Betrayal. The pastor retold the text of Mark 14:43-52 (Judas betrays Jesus at Gethsemane). The feelings of the various characters in the narrative were examined, and hypothetical behind-the-scenes relationships were described. He attempted to relate all this to contemporary experiences of betrayal, concluding with the thought that Jesus is a faithful friend who stands by us and we can take comfort in that. It all sounded wonderful, but what did it mean? And then came an altar call: "If accepting Jesus into your life is not a step you've taken, I urge you to do so now." The altar call reminded me of a Christmas fruitcake – someone always trots one out because it's expected, not because fruitcake would actually complement the meal. It was at the altar call that I decided to lower my score from 5 to 4.
Which part of the service was like being in heaven?
Soaring miles above the otherwise plodding service were the simple guitar at the beginning, Elsie Cole's musical solo, and the choir anthem. The music was clearly chosen with care and enabled one to catch a glimpse of the great mystery.
And which part was like being in... er... the other place?
The pedantic organ playing, the humdrum service save for the music, and a sermon that held my attention for 27 minutes without delivering any meaning.
What happened when you hung around after the service looking lost?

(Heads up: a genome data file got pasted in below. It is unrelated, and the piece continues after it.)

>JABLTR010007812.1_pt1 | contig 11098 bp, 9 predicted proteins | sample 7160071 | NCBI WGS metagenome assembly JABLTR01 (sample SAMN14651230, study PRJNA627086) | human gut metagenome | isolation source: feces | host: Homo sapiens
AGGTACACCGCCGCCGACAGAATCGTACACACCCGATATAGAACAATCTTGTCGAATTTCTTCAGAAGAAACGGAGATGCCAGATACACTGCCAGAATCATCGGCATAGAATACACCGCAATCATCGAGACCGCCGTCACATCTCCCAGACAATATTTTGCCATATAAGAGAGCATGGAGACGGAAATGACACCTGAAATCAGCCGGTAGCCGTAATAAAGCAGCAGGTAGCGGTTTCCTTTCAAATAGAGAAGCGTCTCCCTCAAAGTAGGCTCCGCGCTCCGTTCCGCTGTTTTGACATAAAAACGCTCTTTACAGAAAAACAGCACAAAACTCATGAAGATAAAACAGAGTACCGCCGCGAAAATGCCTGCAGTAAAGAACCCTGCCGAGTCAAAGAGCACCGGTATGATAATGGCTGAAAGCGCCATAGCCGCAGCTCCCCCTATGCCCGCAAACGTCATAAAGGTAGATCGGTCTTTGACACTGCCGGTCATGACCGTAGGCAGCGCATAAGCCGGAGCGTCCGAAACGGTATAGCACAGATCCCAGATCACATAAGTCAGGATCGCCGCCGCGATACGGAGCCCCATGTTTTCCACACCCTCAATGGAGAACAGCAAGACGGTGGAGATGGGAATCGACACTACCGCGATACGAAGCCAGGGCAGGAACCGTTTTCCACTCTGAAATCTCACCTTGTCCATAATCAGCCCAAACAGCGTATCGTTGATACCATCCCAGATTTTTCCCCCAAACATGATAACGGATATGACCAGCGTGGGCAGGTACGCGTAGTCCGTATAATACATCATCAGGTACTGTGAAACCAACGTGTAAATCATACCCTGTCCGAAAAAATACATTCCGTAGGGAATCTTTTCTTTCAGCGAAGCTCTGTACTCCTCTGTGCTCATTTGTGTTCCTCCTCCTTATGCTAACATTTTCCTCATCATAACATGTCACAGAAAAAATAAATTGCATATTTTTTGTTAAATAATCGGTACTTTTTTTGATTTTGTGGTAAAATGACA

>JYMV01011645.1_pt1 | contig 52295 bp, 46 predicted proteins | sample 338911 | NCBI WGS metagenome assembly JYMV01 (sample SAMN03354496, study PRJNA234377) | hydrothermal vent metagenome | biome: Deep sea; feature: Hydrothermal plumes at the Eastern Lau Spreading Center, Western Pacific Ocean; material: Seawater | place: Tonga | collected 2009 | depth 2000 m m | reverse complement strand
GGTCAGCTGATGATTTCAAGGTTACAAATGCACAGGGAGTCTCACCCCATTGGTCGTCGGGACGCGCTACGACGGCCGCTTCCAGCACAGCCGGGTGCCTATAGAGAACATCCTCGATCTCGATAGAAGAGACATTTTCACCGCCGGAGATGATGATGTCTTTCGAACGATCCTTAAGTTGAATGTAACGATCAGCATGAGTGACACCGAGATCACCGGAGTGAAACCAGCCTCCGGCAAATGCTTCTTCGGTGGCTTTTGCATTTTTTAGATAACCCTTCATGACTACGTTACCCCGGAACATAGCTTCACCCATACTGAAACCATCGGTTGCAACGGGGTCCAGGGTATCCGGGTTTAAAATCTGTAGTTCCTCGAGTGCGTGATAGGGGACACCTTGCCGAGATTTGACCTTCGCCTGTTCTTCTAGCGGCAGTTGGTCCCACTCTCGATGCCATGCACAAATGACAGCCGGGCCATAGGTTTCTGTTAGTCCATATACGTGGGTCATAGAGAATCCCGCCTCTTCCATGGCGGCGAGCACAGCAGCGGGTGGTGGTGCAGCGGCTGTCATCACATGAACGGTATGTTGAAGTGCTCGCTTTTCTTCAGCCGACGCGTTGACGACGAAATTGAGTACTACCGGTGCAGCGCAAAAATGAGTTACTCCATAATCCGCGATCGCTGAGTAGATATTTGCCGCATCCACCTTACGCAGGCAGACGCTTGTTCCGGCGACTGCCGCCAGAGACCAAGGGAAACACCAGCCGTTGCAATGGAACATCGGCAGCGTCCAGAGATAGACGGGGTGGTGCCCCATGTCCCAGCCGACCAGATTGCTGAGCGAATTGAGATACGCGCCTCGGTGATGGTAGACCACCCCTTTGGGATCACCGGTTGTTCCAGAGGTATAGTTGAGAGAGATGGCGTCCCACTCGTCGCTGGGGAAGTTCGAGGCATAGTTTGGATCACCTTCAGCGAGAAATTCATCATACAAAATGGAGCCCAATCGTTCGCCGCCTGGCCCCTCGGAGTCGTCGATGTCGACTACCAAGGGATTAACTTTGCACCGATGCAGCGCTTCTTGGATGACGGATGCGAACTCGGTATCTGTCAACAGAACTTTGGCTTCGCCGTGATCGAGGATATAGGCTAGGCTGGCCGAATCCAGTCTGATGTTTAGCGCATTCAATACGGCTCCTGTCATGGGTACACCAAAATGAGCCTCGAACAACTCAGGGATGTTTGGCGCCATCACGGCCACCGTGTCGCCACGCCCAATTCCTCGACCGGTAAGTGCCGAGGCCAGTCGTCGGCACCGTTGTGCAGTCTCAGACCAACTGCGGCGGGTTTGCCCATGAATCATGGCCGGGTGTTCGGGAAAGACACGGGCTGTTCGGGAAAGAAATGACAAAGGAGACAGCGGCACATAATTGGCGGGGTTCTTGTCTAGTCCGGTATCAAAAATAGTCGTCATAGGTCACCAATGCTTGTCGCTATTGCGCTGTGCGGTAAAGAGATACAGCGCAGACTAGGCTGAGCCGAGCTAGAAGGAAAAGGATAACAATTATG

I stood forever at the back of the worship space, making a fuss over gathering up my coat and papers, while three small cliques of elderly ladies squeezed by me to get out the door. Not a word of hello was said. Meg and Nora, who had been so friendly when I came in, were nowhere to be found. Then a young woman came up to me and chatted for a few moments, asking where I was from and that sort of thing. It was Nancy the guitarist, whose music I had enjoyed so much at the beginning. But she soon went on to talk to someone else, so I joined the line waiting to greet the pastor. Just before I got to him, he took a couple aside and began to speak to them earnestly. I glanced around a bit more, trying to muster up enough courage to go downstairs for coffee. Finally I sort of wandered outside, feeling most awkward.
How would you describe the after-service coffee?
Didn't get a chance to sample it. My nerve failed me before I made it downstairs.
How would you feel about making another visit (where 10 = ecstatic, 0 = terminal)?
2 – I think I would slowly suffocate here. Although the worship space was lovely and the music really quite fine, I felt I would have to work too hard to fit in to want to make the effort.
Did the service make you feel glad to be a Christian?
I'm afraid I have to say no. I mean, I didn't feel bad or anything, I just felt: who cares? There was no mystery here. No awe. No invitation to encounter a living God. It was all glib emptiness, all mindless repetition.
What one thing will you remember about all this in seven days' time ?
Stepping out of such a drab experience into the glorious Victoria sunshine, and how lovely Nancy's guitar playing had been – and the fact that she alone spoke to me after worship.